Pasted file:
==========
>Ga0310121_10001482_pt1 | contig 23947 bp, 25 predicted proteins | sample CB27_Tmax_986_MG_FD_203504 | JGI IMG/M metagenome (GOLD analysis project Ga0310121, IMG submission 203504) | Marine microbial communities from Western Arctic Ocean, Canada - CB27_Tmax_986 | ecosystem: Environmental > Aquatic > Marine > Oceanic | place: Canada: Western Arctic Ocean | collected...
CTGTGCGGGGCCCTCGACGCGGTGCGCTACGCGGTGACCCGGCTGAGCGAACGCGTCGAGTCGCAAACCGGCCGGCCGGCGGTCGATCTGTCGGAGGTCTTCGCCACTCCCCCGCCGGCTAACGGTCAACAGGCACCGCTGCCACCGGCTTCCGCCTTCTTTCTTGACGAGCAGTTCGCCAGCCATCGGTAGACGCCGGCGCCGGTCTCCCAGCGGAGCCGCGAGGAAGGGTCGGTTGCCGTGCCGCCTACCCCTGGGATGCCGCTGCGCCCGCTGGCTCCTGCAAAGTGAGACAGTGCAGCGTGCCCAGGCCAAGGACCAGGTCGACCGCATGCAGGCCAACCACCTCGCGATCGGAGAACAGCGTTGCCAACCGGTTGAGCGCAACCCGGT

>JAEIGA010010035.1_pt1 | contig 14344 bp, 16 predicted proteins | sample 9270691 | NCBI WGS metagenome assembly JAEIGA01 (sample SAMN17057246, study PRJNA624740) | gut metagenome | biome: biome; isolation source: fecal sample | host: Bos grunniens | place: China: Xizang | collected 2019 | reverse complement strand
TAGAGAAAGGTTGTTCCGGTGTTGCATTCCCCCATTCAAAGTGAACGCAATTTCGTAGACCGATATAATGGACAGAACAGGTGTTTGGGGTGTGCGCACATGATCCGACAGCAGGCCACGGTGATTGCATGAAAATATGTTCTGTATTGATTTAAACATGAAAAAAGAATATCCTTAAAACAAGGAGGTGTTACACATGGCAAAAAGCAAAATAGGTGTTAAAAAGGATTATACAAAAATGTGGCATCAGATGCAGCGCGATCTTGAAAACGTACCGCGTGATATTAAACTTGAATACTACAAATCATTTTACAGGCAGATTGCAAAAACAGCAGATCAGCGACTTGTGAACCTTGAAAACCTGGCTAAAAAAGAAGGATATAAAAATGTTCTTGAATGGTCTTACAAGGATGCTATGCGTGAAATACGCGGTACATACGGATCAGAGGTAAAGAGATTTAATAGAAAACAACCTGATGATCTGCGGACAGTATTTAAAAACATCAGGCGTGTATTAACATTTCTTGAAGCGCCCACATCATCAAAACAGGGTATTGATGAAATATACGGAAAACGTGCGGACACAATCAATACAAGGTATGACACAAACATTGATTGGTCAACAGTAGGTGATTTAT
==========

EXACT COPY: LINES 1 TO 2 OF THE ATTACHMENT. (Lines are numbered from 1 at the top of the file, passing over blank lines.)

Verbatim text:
>Ga0310121_10001482_pt1 | contig 23947 bp, 25 predicted proteins | sample CB27_Tmax_986_MG_FD_203504 | JGI IMG/M metagenome (GOLD analysis project Ga0310121, IMG submission 203504) | Marine microbial communities from Western Arctic Ocean, Canada - CB27_Tmax_986 | ecosystem: Environmental > Aquatic > Marine > Oceanic | place: Canada: Western Arctic Ocean | collected...
CTGTGCGGGGCCCTCGACGCGGTGCGCTACGCGGTGACCCGGCTGAGCGAACGCGTCGAGTCGCAAACCGGCCGGCCGGCGGTCGATCTGTCGGAGGTCTTCGCCACTCCCCCGCCGGCTAACGGTCAACAGGCACCGCTGCCACCGGCTTCCGCCTTCTTTCTTGACGAGCAGTTCGCCAGCCATCGGTAGACGCCGGCGCCGGTCTCCCAGCGGAGCCGCGAGGAAGGGTCGGTTGCCGTGCCGCCTACCCCTGGGATGCCGCTGCGCCCGCTGGCTCCTGCAAAGTGAGACAGTGCAGCGTGCCCAGGCCAAGGACCAGGTCGACCGCATGCAGGCCAACCACCTCGCGATCGGAGAACAGCGTTGCCAACCGGTTGAGCGCAACCCGGT